THE UNITED STATES OF AMERICA EX REL RED HAWK CONTRACTING, INC. v. MSK CONSTRUCTION, INC. et al
MEMORANDUM OPINION AND ORDER signed by JUDGE WILLIAM L. OSTEEN, JR on 5/8/2018; that Defendant MSK's Motion to Dismiss or Stay Pursuant to the Federal Arbitration Act (Doc. 19 ) is GRANTED IN PART and DENIED IN PART in that Defendant's mot ion to dismiss is DENIED and Defendant's motion to stay this action is GRANTED. FURTHER that this action is STAYED until arbitration has been had in accordance with the terms of the parties' arbitration agreement. To the extent that Defenda nt's motion seeks to compel arbitration, IT IS DENIED. The Clerk shall mark this case as inactive. Within 30 days of completion of arbitration, the parties shall file a joint report advising the court of completion of the arbitration and whether further proceedings in this court are required. (Sheets, Jamie)
IN THE UNITED STATES DISTRICT COURT
FOR THE MIDDLE DISTRICT OF NORTH CAROLINA
THE UNITED STATES OF AMERICA
ex rel RED HAWK CONTRACTING,
MSK CONSTRUCTION, INC., and
ENDURANCE AMERICAN INSURANCE
MEMORANDUM OPINION AND ORDER
OSTEEN, JR., District Judge
Presently before this court is Defendant MSK Construction,
Inc.’s (“MSK”) Motion to Dismiss or Stay Pursuant to the Federal
Arbitration Act (“FAA”). (Doc. 19.) Plaintiff the United States
of America, for the use and benefit of Red Hawk Contracting,
Inc. (“Plaintiff”) has responded. (Doc. 21.) No reply was filed,
and the matter is now ripe for resolution. For the reasons
stated herein, this court will grant in part and deny in part
Plaintiff’s Complaint brings a breach of contract claim
and, in the alternative, an unjust enrichment claim against MSK.
(Complaint (“Compl.”) (Doc. 1) at 4-5, 7-8.) Plaintiff also
asserts a claim under the Miller Act, 40 U.S.C. § 3131 et seq., 1
against MSK and Defendant Endurance American Insurance Company
(“Endurance”) to enforce a claim on a payment bond executed
between MSK and Endurance as surety, (Compl. (Doc. 1) at 5-7).
Plaintiff’s claims arise out of a subcontract agreement
between Plaintiff and MSK. (See id. at 2-4.) MSK was awarded a
contract by the federal government for a Department of Veterans
Affairs construction project in Durham, North Carolina. (See id.
at 2; Compl., Ex. A (Doc. 1-2) at 1.) In connection with this
project, MSK executed a subcontract with Plaintiff, (Compl., Ex.
A (Doc. 1-2)), wherein MSK would pay Plaintiff $400,404.00 in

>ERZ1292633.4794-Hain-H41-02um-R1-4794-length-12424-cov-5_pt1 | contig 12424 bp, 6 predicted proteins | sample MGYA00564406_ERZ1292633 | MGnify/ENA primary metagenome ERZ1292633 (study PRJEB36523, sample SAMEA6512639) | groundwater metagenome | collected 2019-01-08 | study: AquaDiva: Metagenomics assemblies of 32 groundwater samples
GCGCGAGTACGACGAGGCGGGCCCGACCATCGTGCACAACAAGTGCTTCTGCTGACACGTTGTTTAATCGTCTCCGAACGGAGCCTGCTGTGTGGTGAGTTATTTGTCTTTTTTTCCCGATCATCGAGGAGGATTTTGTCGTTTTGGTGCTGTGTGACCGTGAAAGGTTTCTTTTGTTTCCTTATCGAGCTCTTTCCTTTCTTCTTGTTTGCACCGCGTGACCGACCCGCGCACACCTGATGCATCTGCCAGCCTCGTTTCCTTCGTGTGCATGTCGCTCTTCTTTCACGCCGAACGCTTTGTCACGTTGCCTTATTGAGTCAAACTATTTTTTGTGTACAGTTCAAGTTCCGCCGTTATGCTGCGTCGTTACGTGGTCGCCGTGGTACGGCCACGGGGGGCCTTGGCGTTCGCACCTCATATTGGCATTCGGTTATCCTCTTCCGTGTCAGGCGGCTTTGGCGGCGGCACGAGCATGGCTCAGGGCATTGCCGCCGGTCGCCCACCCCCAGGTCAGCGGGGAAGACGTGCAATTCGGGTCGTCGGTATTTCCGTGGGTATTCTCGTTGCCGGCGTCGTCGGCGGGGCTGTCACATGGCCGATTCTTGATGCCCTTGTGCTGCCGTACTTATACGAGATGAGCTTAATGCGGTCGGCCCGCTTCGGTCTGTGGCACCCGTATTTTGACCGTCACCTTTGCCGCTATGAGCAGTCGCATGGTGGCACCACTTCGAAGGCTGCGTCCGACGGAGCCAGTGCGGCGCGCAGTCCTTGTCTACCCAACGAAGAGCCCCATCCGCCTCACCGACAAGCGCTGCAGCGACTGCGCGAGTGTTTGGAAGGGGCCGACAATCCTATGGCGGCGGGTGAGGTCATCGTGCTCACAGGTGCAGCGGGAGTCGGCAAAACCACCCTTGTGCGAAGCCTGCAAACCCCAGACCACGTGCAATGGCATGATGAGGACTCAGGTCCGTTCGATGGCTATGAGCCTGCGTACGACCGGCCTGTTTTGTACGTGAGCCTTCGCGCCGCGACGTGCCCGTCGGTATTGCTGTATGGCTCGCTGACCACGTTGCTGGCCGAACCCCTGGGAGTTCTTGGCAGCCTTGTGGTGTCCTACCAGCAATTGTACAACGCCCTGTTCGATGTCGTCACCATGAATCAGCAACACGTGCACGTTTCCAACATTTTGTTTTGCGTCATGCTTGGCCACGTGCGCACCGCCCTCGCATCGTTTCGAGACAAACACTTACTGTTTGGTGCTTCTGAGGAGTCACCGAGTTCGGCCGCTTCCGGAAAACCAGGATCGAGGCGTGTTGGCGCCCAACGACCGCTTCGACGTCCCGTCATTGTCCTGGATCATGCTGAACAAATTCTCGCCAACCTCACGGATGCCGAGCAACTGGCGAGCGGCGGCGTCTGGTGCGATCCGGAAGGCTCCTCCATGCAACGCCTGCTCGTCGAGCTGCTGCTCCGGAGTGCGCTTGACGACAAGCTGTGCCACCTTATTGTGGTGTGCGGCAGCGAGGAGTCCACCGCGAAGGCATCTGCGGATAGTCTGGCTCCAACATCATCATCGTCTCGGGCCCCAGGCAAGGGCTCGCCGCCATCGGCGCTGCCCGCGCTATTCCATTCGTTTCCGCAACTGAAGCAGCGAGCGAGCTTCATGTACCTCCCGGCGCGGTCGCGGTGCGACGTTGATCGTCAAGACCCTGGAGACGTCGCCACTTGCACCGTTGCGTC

exchange for Plaintiff performing a variety of services,
including demolition, earthwork, and sewerage and drainage
installation, (see id. at 2).
According to the Complaint, Plaintiff has fully performed
according to the terms and conditions of the subcontract.
(Compl. (Doc. 1) at 4, 6.) Plaintiff claims MSK breached the
subcontract by failing to fully pay for materials, equipment,
and labor; attempting to force Plaintiff to complete work
Civil actions under the Miller Act are brought “in the
name of the United States for the use of the person bringing the
action.” 40 U.S.C. § 3133(b)(3)(A).
- 2 -
outside the subcontract’s scope; failing to maintain the project
schedule; asserting wrongful back charges; and wrongfully
terminating Plaintiff. (Id. at 4-5.) Plaintiff asserts that,
after applying all payments and credit due, $80,180.90 is past
due and owing under the subcontract. (Id.)
MSK, as principal, and Endurance, as surety, executed a
Miller Act payment bond in connection with the contract between
MSK and the federal government. Plaintiff contends that it has
performed all conditions precedent to payment and that MSK and
Endurance are jointly and severally liable for the amount
claimed, with interests and costs allowable by statute. (Id. at
MSK’s 2 motion is based on an arbitration clause in the
subcontract, including the following provisions:
ARBITRATION: Subject to the requirements above, this
AGREEMENT is subject to arbitration pursuant to S.C.
Code Ann. §15-48-10, et. seq. [sic] All claims,
disputes, or other matters in question arising out of,
or relating to this AGREEMENT, the relationship of the
parties hereto, the Project, the WORK, or the Contract
Documents, including any breach thereof, shall, at
either party’s option, be fully and finally decided by
arbitration. . . . Either party may join (by
The motion appears to be brought solely by MSK but asserts
that the action should be dismissed in its entirety “because
each of Red Hawk’s claims against MSK and Endurance . . . is